Took a bit of getting used to not having sand under our feet, but after a while I realised how much easier… and cleaner the whole day-at-the-beach gets. Can you imagine wearing heeled wedges to Pakiri Beach? – don’t think so, but in Fano, women and men rock up to the seaside looking good, very fashionable and with very small swimwear.

We stayed at the beach for a couple of hours, had lunch in our new favourite restaurant (the kids had squid and octopus) and went back to our loungers. It was hot but the breeze made it very pleasant. The emerald sea was crystal clear and we went in. I was expecting it to be warm. It wasn’t. That day we dived in the Adriatic Sea for the first time in our lives, and it was cold, I mean cool…

Around seven we headed back to the apartment. On our way there we stopped at a small greek restaurant. Dinner was quick, fresh and delicious. ~Effey, I thought of you~.

Near Fano there is a variety of attractive touristic sites. Unfortunately we didn’t have enough time to visit them but we were told the Medieval town of Urbino and the Grotte di Frasassi are worth a visit.

This was a short and sweet weekend away with the kids. I admit there were moments that felt quite challenging, but we all helped each other out and made it work. We experienced new places, new foods and new ways of living. And we did it together.

 

Mercato Centrale di San Lorenzo

El Mercato Centrale or Central Market is located in the centre of the city, only a short stroll from the S. Maria Novella train station. It is also known as the San Lorenzo Market and is one of the oldest in Florence, built in Via dell’Ariento in 1874. Back in the day, before supermarkets for ever changed the way we buy our food, most florentines would buy their fresh produce from here.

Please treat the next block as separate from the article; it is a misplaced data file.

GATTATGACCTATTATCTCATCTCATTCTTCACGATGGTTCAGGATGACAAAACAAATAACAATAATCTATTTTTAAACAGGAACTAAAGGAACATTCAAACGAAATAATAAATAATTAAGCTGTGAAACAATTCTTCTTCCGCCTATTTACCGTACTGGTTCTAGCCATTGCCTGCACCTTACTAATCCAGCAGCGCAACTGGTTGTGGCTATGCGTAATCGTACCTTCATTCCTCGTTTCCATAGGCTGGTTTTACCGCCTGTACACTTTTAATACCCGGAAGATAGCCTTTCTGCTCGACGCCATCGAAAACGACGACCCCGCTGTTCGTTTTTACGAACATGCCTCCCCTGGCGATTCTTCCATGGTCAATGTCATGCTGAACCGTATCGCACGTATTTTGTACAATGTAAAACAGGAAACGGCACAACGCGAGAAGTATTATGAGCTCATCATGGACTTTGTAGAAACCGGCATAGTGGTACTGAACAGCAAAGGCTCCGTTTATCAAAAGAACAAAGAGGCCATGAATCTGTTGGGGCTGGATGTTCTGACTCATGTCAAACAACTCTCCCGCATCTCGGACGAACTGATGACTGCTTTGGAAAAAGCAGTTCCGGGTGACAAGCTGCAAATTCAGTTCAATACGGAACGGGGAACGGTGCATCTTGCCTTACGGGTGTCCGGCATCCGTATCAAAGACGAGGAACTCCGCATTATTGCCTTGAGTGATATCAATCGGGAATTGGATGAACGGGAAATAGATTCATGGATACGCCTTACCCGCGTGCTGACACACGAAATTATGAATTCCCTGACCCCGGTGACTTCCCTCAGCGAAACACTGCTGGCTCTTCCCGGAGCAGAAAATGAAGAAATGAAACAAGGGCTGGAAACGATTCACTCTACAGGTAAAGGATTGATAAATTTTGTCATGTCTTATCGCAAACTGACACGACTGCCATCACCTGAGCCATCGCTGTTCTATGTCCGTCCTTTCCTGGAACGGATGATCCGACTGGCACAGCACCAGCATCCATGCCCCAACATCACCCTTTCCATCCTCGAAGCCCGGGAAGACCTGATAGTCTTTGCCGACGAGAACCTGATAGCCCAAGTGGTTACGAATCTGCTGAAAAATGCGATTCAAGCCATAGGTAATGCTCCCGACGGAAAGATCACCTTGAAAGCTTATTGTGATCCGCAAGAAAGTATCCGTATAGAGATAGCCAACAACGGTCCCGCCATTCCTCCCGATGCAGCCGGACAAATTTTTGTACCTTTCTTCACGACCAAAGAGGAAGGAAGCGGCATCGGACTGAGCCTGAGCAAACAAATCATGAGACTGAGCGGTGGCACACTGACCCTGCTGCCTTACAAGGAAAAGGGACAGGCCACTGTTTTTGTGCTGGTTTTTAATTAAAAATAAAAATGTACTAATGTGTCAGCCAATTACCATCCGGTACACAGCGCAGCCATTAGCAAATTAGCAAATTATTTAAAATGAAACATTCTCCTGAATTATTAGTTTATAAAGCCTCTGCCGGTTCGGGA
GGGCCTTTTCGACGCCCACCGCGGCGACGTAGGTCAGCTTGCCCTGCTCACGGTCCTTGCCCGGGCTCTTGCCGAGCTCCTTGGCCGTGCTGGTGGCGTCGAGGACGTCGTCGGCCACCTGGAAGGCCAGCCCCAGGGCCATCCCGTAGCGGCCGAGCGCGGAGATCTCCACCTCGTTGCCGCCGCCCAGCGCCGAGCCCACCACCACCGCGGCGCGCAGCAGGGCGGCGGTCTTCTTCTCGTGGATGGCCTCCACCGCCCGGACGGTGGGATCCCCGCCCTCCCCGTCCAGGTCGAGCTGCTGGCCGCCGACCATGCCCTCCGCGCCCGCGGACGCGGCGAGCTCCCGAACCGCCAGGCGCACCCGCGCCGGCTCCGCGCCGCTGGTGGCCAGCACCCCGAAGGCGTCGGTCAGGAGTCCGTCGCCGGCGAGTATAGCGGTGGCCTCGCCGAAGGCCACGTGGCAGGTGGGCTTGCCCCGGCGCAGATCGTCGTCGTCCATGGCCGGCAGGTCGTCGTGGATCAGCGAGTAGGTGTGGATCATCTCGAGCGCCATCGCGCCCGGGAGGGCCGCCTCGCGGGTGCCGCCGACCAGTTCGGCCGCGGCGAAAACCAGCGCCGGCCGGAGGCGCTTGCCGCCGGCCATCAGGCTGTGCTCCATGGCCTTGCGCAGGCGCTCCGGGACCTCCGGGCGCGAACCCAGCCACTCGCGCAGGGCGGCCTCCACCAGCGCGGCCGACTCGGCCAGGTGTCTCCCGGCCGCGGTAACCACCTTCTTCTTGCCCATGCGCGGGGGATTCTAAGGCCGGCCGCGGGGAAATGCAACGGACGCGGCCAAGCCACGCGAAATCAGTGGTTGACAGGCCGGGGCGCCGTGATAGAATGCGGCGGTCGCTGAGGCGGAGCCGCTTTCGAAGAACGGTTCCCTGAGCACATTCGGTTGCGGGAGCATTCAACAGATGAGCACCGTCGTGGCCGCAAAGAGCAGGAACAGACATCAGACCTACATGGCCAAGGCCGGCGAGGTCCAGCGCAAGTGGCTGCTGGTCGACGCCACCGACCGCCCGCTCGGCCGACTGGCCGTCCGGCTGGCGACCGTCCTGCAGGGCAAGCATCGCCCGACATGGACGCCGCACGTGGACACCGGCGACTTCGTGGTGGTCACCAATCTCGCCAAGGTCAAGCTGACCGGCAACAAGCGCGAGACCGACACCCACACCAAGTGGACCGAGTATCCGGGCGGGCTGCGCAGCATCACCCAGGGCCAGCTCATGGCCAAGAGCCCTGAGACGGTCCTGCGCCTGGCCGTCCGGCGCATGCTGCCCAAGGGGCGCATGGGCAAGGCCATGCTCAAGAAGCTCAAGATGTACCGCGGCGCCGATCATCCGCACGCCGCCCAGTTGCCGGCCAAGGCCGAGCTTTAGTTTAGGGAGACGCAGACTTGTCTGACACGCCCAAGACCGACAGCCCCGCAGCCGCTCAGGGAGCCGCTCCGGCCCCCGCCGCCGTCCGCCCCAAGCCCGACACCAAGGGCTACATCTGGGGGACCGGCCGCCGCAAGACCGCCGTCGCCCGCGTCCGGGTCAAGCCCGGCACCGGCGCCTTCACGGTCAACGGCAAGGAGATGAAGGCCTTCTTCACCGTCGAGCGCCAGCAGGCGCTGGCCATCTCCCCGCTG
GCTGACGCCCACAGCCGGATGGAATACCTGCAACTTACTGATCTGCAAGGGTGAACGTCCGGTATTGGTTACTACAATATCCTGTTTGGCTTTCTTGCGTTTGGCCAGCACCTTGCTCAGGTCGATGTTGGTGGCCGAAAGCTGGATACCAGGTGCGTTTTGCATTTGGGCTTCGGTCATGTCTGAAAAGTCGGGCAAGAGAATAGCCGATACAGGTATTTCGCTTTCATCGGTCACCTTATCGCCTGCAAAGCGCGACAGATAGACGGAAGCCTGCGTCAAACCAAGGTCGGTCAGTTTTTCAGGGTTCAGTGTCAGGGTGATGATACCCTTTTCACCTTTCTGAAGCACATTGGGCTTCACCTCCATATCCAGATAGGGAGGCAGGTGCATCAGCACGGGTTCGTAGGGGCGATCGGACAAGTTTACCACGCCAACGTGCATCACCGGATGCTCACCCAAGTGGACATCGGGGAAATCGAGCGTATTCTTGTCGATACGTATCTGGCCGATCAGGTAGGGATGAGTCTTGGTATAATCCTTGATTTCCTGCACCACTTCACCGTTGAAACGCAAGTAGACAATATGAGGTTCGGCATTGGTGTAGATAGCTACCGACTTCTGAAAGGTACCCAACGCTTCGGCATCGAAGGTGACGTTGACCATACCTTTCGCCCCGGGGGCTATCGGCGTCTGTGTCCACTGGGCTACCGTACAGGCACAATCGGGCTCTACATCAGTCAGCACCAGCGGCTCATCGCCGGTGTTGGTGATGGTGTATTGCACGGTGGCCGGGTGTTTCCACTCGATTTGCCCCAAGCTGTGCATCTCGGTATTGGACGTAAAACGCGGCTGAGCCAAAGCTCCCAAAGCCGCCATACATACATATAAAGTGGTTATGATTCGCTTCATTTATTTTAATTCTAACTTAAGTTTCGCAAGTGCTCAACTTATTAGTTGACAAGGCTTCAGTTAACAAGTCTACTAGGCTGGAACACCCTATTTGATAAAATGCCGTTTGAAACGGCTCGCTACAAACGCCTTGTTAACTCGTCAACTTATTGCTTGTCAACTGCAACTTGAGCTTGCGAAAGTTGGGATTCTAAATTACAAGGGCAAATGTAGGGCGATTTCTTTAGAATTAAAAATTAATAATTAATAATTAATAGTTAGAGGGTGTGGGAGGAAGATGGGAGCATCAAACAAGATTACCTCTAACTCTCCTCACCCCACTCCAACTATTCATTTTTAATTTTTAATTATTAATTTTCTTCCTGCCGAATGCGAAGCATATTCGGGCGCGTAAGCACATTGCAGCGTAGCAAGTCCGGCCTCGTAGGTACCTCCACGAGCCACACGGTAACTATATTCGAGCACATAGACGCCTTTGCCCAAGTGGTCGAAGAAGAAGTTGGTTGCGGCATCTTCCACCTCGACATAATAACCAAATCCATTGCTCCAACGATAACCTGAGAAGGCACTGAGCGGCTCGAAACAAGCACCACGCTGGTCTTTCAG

The San Lorenzo Market could be divided into three different sections. The outdoor area with the wooden stalls that sell scarfs and leather goods like bags, wallets, jackets, belts and gloves; the ground floor of the covered market, where fresh produce shops are found (cheeses and cured meats, vegetables, fish, meat and flowers) and the first floor, where since the spring of 2014 people can enjoy a variety of foods prepared daily from 10 till midnight.

All the shops are run by artisan merchants and the offer is varied: from baked bread and confectionary to fish, meats, salamis and cheeses, chocolates and gelato, fresh pasta, wines and the Tuscan speciality:  lampredotto sandwiches  (a soft roll stuffed with tender slices of tripe (beef belly) and a spicy sauce ~ sounds gross – tastes divine.

The fresh produce part of the market opens daily at 7.30 and closes at 2. Early in the morning, specially before the lunch rush, the place is filled by locals. Tourists are welcome too but standing in line and ordering un quarto di pecorino can present itself somewhat challenging if one doesn’t dominate the language. It might take a few visits before one decides to go for it and buy food like the locals do but let me tell you, it is well worth it.

12pm Lampredotto awaits.

Via Statuto 8

This is where we live in Firenze